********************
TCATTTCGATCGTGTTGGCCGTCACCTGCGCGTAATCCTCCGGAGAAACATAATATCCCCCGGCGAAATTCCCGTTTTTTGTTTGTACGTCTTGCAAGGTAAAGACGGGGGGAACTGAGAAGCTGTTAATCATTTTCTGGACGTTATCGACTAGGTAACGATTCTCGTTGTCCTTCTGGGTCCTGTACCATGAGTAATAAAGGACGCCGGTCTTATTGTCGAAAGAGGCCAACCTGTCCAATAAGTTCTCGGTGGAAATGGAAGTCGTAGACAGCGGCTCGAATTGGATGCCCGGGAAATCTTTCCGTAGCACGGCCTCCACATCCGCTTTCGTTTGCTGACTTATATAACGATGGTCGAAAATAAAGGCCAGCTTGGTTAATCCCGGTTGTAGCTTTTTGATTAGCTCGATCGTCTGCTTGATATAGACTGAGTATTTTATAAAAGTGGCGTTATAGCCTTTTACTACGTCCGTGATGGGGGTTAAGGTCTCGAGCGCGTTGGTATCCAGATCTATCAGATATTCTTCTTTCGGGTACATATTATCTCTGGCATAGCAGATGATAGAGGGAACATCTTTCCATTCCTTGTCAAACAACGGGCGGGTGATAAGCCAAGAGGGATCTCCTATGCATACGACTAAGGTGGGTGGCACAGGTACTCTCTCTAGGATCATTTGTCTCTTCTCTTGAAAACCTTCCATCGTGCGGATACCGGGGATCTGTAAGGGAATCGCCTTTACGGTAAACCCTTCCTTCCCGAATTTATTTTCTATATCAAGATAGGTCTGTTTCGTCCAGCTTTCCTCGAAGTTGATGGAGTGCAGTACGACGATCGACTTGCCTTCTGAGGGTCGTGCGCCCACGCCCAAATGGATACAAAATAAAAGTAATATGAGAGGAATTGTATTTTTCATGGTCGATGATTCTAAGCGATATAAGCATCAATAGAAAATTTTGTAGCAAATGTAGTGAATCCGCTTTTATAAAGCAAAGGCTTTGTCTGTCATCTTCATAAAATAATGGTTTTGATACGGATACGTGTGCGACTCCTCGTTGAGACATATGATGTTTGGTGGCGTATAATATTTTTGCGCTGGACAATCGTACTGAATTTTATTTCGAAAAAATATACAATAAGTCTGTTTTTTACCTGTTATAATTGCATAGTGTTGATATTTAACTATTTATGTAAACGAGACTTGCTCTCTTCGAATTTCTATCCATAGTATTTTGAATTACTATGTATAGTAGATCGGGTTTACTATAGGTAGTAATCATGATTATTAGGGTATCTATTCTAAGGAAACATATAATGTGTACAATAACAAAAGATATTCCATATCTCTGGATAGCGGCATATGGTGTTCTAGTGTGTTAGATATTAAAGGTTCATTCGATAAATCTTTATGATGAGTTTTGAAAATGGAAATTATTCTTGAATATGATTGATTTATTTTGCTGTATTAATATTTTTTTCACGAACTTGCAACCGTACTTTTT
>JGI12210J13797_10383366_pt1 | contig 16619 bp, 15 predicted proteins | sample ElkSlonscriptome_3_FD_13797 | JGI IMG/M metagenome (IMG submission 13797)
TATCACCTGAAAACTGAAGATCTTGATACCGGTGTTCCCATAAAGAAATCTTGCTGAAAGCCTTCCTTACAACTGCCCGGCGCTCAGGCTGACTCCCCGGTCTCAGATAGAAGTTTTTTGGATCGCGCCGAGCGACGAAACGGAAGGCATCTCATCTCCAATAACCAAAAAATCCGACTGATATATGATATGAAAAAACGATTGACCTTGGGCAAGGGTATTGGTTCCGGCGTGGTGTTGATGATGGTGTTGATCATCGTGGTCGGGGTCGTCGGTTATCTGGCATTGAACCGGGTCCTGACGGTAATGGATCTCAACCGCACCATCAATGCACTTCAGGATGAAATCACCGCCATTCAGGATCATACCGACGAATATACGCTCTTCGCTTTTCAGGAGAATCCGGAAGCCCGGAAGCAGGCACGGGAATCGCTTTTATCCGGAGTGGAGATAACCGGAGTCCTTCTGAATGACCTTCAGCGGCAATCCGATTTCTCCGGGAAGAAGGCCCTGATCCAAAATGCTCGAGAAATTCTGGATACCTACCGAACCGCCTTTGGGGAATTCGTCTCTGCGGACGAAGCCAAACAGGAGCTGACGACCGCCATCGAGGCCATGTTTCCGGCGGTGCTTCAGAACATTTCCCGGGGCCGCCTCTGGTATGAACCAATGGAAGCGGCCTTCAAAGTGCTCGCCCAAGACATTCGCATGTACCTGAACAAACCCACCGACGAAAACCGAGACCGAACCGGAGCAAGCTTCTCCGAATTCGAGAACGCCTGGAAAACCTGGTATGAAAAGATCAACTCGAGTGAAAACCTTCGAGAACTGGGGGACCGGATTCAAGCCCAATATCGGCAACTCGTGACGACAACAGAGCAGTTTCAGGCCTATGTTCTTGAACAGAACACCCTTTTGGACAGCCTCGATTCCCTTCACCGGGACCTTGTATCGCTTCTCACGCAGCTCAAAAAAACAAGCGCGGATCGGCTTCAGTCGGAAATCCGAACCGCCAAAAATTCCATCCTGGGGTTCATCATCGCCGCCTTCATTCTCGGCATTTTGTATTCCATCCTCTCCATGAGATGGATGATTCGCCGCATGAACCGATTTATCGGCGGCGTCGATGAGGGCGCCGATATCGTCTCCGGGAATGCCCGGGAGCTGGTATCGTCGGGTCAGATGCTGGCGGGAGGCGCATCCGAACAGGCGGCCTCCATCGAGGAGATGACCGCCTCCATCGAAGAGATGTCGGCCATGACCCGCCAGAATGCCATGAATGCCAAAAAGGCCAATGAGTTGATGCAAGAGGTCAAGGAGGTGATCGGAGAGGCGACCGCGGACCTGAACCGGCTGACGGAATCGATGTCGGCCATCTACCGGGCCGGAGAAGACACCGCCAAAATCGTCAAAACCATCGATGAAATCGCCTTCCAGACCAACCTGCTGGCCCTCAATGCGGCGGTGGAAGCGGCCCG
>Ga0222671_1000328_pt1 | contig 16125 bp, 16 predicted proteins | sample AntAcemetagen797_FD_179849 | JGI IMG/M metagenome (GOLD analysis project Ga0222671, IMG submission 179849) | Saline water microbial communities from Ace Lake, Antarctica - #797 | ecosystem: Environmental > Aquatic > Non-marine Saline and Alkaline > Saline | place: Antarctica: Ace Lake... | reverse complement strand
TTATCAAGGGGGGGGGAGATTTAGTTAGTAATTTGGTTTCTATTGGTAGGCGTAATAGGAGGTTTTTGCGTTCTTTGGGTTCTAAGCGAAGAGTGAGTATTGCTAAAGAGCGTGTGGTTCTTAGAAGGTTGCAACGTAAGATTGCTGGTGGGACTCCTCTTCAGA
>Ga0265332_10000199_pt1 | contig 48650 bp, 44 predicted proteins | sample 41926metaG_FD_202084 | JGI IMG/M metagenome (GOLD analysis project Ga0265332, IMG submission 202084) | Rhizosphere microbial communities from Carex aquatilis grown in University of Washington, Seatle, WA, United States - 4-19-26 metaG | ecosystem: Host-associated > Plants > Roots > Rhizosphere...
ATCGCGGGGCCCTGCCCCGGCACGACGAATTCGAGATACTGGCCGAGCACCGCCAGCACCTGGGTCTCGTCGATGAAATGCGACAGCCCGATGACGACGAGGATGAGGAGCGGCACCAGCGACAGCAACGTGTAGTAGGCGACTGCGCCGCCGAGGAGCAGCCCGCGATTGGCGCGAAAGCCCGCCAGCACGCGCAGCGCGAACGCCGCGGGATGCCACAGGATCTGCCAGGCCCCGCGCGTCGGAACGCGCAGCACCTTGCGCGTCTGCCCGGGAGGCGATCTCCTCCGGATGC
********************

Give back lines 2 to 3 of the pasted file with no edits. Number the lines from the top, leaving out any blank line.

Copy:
>JGI12210J13797_10383366_pt1 | contig 16619 bp, 15 predicted proteins | sample ElkSlonscriptome_3_FD_13797 | JGI IMG/M metagenome (IMG submission 13797)
TATCACCTGAAAACTGAAGATCTTGATACCGGTGTTCCCATAAAGAAATCTTGCTGAAAGCCTTCCTTACAACTGCCCGGCGCTCAGGCTGACTCCCCGGTCTCAGATAGAAGTTTTTTGGATCGCGCCGAGCGACGAAACGGAAGGCATCTCATCTCCAATAACCAAAAAATCCGACTGATATATGATATGAAAAAACGATTGACCTTGGGCAAGGGTATTGGTTCCGGCGTGGTGTTGATGATGGTGTTGATCATCGTGGTCGGGGTCGTCGGTTATCTGGCATTGAACCGGGTCCTGACGGTAATGGATCTCAACCGCACCATCAATGCACTTCAGGATGAAATCACCGCCATTCAGGATCATACCGACGAATATACGCTCTTCGCTTTTCAGGAGAATCCGGAAGCCCGGAAGCAGGCACGGGAATCGCTTTTATCCGGAGTGGAGATAACCGGAGTCCTTCTGAATGACCTTCAGCGGCAATCCGATTTCTCCGGGAAGAAGGCCCTGATCCAAAATGCTCGAGAAATTCTGGATACCTACCGAACCGCCTTTGGGGAATTCGTCTCTGCGGACGAAGCCAAACAGGAGCTGACGACCGCCATCGAGGCCATGTTTCCGGCGGTGCTTCAGAACATTTCCCGGGGCCGCCTCTGGTATGAACCAATGGAAGCGGCCTTCAAAGTGCTCGCCCAAGACATTCGCATGTACCTGAACAAACCCACCGACGAAAACCGAGACCGAACCGGAGCAAGCTTCTCCGAATTCGAGAACGCCTGGAAAACCTGGTATGAAAAGATCAACTCGAGTGAAAACCTTCGAGAACTGGGGGACCGGATTCAAGCCCAATATCGGCAACTCGTGACGACAACAGAGCAGTTTCAGGCCTATGTTCTTGAACAGAACACCCTTTTGGACAGCCTCGATTCCCTTCACCGGGACCTTGTATCGCTTCTCACGCAGCTCAAAAAAACAAGCGCGGATCGGCTTCAGTCGGAAATCCGAACCGCCAAAAATTCCATCCTGGGGTTCATCATCGCCGCCTTCATTCTCGGCATTTTGTATTCCATCCTCTCCATGAGATGGATGATTCGCCGCATGAACCGATTTATCGGCGGCGTCGATGAGGGCGCCGATATCGTCTCCGGGAATGCCCGGGAGCTGGTATCGTCGGGTCAGATGCTGGCGGGAGGCGCATCCGAACAGGCGGCCTCCATCGAGGAGATGACCGCCTCCATCGAAGAGATGTCGGCCATGACCCGCCAGAATGCCATGAATGCCAAAAAGGCCAATGAGTTGATGCAAGAGGTCAAGGAGGTGATCGGAGAGGCGACCGCGGACCTGAACCGGCTGACGGAATCGATGTCGGCCATCTACCGGGCCGGAGAAGACACCGCCAAAATCGTCAAAACCATCGATGAAATCGCCTTCCAGACCAACCTGCTGGCCCTCAATGCGGCGGTGGAAGCGGCCCG